Age is the main influence in the second cleavage dimension of party constituencies. It appears that younger voters support both democratic and authoritarian parties as well as the economic left and right. The major parties have a centrist position on this dimension, suggesting that they draw support from all age groups. The parties that draw greater support from younger voters are Women of Russia, Dershava, and the Liberal-Democratic Party of Russia. Forward Russia and the Party of Self-Government draw support from older voters. The analysis shows the importance of generational differences in Russia, but these differences do not seem to be associated with a relevant ideological dimension of conflict. Thus the second cleavage dimension does not reveal a significant generational gap on policy.
In summary, the democratic-authoritarian dimension is a very important source of political cleavage in Russia. The main candidates in the 1996 presidential election were clear representatives of the opposing positions along this cleavage line. This cleavage has deepened as dissatisfaction with the new political and economic systems has increased among some segments of the electorate. Many Russians have expressed nostalgia for the Communist System ( White, Rose, and McAllister 1997).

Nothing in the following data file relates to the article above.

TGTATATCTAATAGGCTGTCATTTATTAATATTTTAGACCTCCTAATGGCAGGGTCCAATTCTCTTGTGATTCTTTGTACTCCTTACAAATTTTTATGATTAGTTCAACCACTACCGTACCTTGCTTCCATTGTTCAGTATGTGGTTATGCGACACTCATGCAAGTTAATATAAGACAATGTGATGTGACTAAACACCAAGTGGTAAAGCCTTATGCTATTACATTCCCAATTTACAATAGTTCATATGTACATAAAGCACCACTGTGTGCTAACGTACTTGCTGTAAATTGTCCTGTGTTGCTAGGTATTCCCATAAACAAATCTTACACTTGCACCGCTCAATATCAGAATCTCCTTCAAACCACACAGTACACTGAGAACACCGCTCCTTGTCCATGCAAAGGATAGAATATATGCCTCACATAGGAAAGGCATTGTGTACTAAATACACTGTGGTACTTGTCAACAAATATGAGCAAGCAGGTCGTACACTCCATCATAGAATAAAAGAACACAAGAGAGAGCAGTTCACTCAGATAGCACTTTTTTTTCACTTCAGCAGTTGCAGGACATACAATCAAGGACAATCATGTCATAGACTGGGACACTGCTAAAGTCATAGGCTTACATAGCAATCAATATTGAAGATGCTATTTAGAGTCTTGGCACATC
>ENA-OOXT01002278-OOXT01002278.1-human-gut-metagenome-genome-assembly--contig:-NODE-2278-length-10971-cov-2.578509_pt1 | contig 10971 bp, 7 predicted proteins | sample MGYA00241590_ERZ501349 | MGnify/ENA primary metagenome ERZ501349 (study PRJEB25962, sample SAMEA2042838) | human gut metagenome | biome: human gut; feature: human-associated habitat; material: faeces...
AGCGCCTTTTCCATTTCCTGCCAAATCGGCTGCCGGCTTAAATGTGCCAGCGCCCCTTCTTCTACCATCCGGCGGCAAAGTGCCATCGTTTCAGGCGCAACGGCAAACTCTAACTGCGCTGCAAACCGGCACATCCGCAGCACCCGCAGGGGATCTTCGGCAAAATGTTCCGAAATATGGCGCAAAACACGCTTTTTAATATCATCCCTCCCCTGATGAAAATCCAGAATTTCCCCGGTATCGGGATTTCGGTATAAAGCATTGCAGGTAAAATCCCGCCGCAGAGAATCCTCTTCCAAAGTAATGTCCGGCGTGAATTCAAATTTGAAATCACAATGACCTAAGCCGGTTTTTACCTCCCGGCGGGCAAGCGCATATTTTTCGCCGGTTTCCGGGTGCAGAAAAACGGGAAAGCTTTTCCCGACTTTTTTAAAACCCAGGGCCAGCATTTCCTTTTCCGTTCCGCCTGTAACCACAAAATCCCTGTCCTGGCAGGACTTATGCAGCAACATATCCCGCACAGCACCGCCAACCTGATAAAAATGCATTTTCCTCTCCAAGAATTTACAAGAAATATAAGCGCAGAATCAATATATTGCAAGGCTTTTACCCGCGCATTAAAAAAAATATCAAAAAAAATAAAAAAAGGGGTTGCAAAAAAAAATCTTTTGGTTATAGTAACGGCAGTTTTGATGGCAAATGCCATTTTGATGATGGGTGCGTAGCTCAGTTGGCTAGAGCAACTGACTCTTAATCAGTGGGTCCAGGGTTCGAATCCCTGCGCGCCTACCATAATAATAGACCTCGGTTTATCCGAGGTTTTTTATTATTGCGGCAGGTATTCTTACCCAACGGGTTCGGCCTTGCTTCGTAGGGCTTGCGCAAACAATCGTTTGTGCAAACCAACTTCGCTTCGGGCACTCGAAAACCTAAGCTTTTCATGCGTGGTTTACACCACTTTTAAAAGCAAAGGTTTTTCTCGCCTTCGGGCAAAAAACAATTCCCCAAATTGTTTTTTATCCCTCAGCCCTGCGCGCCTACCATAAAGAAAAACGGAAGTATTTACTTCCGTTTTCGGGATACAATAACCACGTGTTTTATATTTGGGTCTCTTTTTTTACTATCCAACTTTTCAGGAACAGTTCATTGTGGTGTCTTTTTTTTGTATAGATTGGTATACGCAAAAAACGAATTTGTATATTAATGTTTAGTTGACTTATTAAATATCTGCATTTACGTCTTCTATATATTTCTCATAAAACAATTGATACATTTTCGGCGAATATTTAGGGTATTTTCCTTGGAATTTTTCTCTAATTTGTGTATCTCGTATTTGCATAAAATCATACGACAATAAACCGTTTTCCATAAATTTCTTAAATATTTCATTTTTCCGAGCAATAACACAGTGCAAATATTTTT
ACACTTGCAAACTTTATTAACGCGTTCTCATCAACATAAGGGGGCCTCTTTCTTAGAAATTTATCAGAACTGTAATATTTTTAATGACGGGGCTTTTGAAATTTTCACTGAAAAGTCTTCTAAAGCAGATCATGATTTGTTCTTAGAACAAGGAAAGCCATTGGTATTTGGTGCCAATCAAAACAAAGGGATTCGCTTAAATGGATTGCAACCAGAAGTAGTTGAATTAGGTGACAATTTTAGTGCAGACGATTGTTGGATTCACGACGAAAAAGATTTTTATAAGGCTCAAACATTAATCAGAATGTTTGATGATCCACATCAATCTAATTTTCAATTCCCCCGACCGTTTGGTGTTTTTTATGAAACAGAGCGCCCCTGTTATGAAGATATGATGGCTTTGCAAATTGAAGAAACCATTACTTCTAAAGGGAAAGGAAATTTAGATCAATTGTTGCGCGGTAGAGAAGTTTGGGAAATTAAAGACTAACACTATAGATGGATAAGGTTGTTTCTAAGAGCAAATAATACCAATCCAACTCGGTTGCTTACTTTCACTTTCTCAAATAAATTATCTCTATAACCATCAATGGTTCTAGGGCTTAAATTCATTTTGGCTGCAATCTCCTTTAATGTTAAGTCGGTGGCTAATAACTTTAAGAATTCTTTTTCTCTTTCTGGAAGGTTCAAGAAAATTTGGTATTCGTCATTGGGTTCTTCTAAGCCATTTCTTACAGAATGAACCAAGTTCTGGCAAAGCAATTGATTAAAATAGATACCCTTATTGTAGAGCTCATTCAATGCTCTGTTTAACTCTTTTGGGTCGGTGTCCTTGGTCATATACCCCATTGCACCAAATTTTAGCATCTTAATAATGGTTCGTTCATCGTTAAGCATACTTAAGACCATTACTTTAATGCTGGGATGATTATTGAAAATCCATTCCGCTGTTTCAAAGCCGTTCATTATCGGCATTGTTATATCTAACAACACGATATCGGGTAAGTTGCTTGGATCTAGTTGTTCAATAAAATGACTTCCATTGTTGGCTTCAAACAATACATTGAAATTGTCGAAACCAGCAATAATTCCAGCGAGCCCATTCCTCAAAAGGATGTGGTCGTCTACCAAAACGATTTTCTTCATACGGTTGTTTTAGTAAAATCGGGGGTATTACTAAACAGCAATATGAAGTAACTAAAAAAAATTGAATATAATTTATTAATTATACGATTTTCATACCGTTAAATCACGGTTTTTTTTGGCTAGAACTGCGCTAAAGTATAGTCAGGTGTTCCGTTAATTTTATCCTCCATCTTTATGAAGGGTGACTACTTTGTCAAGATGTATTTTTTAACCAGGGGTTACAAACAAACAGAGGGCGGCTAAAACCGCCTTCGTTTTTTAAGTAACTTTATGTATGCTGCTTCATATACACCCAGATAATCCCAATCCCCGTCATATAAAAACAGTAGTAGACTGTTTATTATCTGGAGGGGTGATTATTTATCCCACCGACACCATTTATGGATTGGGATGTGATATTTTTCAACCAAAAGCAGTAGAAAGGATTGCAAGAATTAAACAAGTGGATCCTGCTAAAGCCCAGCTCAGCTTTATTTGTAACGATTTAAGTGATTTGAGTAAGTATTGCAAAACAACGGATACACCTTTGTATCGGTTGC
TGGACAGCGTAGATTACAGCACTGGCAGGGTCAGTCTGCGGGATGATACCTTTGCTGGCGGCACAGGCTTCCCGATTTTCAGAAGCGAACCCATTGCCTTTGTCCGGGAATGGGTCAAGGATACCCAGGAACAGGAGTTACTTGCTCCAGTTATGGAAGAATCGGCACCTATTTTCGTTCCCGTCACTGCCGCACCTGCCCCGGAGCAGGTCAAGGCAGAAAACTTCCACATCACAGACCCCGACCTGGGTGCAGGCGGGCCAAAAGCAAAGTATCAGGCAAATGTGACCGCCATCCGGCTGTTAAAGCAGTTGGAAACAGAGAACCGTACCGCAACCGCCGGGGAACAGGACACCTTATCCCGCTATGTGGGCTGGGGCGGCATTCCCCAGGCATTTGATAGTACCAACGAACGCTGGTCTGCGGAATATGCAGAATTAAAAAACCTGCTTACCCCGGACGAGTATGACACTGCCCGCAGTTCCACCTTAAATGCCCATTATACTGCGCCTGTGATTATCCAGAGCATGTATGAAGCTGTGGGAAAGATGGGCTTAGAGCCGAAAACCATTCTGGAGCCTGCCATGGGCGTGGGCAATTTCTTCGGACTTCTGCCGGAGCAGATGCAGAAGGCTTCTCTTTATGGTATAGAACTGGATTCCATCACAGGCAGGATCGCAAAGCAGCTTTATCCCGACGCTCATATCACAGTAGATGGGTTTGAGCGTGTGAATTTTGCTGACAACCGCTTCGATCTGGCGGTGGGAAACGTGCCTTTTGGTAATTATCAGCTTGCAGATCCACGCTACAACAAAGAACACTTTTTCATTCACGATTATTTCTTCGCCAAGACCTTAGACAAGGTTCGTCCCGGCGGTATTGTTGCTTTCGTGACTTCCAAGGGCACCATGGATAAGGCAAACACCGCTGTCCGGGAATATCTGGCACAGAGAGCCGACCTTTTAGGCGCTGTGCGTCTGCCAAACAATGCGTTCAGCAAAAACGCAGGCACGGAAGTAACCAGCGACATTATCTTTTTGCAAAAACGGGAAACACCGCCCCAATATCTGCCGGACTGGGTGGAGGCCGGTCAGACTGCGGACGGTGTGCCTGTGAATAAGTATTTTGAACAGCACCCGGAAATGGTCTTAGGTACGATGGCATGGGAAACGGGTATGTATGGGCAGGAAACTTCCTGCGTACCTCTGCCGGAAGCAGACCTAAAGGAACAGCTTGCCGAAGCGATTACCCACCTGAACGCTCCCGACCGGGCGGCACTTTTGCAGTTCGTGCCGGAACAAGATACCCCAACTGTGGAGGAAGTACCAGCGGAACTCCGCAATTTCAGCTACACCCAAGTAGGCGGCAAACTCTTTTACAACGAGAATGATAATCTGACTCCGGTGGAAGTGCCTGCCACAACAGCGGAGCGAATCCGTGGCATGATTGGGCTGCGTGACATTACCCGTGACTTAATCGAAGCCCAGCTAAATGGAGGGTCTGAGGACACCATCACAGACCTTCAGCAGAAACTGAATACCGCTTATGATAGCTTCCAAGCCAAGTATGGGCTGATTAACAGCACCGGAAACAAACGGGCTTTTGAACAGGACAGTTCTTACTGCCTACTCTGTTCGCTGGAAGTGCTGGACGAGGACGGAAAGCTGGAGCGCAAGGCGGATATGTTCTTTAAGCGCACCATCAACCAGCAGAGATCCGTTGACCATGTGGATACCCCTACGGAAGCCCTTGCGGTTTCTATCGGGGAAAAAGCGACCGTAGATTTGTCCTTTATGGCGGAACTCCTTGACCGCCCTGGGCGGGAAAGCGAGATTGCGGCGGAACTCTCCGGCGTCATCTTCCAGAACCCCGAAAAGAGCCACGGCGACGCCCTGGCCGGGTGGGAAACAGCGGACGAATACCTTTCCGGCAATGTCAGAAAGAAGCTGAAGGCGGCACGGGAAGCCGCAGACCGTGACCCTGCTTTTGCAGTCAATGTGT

This chapter presented an analysis of political cleavages in post-Communist societies. In some of those societies there is a strong cleavage defined by favorable and unfavorable views toward political and economic reform. Evidence of a democratic-authoritarian cleavage is particularly strong for Russia in the 1990s. In other countries, such as Hungary, Poland, Czechoslovakia, and Slovenia, the democratic-authoritarian divide is less central. In these countries, political competition centers on a liberal-fundamentalist line of conflict. The next chapter analyzes the extent to which these issue dimensions constitute relevant political cleavages in Latin America.